The longitudinal mode frequency f, or resonance, is described by f = kc/(2nQCLl), where the mode number is given by k, c is the speed of light in the vacuum, nQCL is the effective QCL material index of refraction, and l the length of the cavity. Figure 6 shows this temperature behavior. Obvious temperature dependencies in the above frequency equation are the cavity length, l, and the effective index of refraction , nQCL. We have not made an attempt to quanitify the effect on either of these variables. However, since the operating temperature is of the order of 20 K, the coefficient of linear expansion should be negligible, leaving the temperature dependency of the effective index of refraction as the main contributor to this tuning effect.
3.3. Phase–locking the QCL with the down–converted CONDOR IF
Panel (c) of Fig. 7 shows the 126 MHz PLL monitor signal, resolved with a lowest possible resolution bandwidth of 100Hz. Clearly, in frequency resolution we are here limited by the spectrum analyzer. Now we have obtained a phase–locking of a 1.5 THz–QCL with an accuracy of about 100 Hz. This corresponds to a frequency resolution of ν/∆ν= 1.5·1010.
Since the QCL control bias (voltage and current) are high power signals of several volts at around 1 ampère, it is not straight forward to use the analogue PLL output for controlling the QCL. For better results, low impedance amplifier stage needs to be developed for the future applications.
3.4. QCL as LO for CONDOR
To verify the pump level on the HEB, we used the polarizer in the beam path to attenuate the radiation. The pump levels can be seen in the iv–curves of the HEB in panel (d) of Fig. 4: Since HEBs are bolometric detectors are heated up by the radiation coupled in, the superconduction stops and normal Ohmic behavior is apparent. It shows that we manage to get sufficient power on the HEB: The curve for 0 deg polarizer (maximal power on the HEB) shows that the HEB is fully normally conducting.
Having adjusted the pump level to the optimum operating point of the HEB, we performed a Y-factor calibration which yields the receiver noise temperature Trec: With a hot load at ambient and a cold load at liquid nitrogen temperature, we obtain total power values of the IF output, and the according result as listed in Table 2. The Trec of 1741 K is similar to the noise temperature of receivers at 1.5 THz with a conventional VDI–LO . The QCL therefore does not ad noise to the receiver system.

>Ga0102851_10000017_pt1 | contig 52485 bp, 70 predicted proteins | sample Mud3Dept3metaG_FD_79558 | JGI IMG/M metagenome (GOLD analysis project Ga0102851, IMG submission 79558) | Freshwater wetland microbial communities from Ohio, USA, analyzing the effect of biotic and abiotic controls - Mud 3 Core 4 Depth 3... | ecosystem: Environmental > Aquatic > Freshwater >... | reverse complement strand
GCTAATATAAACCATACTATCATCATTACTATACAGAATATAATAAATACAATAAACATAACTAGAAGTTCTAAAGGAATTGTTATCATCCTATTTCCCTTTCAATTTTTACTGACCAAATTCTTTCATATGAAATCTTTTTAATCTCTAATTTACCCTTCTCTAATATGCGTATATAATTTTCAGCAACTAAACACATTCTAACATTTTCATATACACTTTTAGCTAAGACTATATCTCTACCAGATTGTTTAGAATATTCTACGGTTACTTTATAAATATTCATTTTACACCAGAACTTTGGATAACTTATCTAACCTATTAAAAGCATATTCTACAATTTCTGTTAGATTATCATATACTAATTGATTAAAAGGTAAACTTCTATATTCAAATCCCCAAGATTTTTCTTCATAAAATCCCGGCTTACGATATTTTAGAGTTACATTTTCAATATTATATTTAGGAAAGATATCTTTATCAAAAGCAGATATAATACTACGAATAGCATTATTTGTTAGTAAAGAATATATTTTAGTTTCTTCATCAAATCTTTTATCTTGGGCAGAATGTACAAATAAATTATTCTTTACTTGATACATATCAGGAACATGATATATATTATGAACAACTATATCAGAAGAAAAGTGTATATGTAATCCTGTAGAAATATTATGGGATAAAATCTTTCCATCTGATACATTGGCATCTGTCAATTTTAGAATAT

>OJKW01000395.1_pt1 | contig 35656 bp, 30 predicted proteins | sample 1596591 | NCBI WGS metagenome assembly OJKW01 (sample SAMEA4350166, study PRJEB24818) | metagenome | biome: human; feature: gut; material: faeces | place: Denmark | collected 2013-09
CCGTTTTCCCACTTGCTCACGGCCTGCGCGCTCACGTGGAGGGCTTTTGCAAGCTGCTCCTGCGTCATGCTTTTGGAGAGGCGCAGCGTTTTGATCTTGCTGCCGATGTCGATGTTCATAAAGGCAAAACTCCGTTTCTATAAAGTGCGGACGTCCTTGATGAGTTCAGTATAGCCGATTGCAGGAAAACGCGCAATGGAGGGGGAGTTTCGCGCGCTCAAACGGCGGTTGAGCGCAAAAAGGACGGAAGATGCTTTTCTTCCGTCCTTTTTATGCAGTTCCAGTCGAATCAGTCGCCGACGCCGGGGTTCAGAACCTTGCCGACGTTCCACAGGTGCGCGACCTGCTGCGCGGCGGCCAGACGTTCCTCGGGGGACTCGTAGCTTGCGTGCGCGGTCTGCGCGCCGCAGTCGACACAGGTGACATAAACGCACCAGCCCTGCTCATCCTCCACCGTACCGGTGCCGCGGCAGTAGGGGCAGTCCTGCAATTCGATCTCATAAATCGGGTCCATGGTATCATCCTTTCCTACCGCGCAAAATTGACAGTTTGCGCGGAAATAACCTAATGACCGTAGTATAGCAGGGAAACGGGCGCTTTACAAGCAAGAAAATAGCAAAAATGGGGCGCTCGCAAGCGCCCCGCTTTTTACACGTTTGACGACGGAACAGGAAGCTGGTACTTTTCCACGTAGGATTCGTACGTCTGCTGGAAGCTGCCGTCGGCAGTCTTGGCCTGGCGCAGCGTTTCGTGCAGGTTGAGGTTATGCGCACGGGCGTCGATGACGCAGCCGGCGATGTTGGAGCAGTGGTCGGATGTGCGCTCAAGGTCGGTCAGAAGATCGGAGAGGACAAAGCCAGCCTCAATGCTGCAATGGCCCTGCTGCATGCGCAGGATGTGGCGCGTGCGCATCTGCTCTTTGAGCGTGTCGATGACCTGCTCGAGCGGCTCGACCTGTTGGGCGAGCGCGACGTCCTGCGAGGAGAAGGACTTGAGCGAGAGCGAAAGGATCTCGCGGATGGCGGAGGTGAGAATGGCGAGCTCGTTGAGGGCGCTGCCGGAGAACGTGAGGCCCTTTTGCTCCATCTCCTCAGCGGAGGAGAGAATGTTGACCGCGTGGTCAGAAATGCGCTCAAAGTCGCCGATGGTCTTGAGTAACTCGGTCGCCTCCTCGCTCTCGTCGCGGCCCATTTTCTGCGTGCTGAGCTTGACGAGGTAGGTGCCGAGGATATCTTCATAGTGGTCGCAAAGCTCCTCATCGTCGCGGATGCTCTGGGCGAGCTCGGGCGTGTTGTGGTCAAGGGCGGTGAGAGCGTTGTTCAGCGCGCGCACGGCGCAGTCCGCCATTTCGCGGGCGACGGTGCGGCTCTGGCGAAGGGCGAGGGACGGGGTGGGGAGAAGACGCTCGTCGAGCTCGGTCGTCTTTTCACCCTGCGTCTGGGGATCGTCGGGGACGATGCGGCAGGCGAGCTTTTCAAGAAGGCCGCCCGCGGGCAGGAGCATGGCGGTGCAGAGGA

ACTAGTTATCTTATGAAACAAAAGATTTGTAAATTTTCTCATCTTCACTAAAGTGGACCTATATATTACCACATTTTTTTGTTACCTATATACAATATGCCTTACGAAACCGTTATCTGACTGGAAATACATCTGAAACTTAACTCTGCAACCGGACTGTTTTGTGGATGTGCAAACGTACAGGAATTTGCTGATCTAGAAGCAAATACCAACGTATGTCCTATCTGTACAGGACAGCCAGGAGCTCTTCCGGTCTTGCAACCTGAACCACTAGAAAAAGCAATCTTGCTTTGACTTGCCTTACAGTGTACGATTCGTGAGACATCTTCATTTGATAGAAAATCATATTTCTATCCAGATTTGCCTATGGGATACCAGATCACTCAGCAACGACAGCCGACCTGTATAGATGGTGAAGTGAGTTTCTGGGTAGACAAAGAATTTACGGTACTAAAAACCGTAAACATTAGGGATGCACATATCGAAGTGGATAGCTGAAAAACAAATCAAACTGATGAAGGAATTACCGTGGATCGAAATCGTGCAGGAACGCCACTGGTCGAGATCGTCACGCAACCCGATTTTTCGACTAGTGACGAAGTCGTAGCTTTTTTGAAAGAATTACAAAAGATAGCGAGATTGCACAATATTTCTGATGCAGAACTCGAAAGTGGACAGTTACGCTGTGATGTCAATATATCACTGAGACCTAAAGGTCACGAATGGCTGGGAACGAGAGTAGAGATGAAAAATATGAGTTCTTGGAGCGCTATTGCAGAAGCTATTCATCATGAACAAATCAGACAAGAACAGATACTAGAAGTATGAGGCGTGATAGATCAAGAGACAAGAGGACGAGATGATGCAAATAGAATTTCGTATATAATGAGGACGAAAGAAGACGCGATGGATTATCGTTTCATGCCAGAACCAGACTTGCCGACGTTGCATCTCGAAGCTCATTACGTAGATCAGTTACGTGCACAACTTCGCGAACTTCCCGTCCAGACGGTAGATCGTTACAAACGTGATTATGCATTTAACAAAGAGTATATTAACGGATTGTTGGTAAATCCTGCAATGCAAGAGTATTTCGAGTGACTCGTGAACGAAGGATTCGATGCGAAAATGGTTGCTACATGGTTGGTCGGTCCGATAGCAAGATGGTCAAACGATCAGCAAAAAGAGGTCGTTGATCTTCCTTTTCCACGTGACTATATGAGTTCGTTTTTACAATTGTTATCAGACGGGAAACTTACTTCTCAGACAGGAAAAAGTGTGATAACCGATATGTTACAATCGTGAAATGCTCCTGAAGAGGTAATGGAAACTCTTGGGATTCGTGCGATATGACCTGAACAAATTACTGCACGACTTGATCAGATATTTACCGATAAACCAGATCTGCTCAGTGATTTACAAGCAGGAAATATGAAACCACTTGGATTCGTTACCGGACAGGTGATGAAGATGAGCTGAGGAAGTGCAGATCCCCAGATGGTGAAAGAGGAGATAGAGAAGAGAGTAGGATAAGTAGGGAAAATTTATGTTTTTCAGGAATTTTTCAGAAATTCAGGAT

4. Conclusions and outlook
We have demonstrated phase-locking of a THz–QCL to a frequency-width of below 100 Hz and have shown that this QCL is suitable as local oscillator for a heterodyne receiver. The frequency control via the cavity pulling effect proves to be sufficiently well understood to suppress the frequency fluctuations of a free running QCL with a PLL circuit. Even with replacing the conventional LO with a free running QCL, we have shown that the receiver noise performance does not degrade.
As near-term improvements on the present experimental set-up we are planning to develop an optical bench setup which makes use of the experiences we have in integrated optics design to improve the power coupling efficiency into the receiver. This includes also to integrate both the mixer and the QCL in a single closed–cycle chilled cryostat, with the mixer being coupled to the 4K stage, and the QCL fixed to a 15K or 45K stage, depending on the number of stages of the cryo cooler, to further decrease the QCL’s operating temperature for a larger tunability range.
Additionally we are improving the PLL circuit control stage towards better low–impedance current stability in the sub–milliampère range for appropriate matching to the particular QCL’s bias currents.
The achievements documented in this paper open promising perspectives for the use of QCLs as local oscillator in future array heterodyne receivers in the far-infrared spectral regime on observatory platforms such as the Stratospheric Observatory for Infrared Astronomy SOFIA. An important next step will be to overcome the limitations in the tuning range due to the QCL intrinsic cavity modes. Similar to the experience in our group with the use of QCLs as local oscillators in the THIS–instrument  at IR-wavelength, or by Xu et al. at 4.8 THz , a promising approach here may be via coupling to an external cavity with much larger cavity length, the tuning of which can be used to pull the QCL mode across a wide wavelength range.
This research has been funded by the Deutsche Forschungsgemeinschaft (DFG) through the Collaborative Research Centre SFB494 (Sonderforschungsbereich), the Swiss National Science Foundation (NCCR–Quantum Photonics), and the EU Commission through the IST project “Teranova”.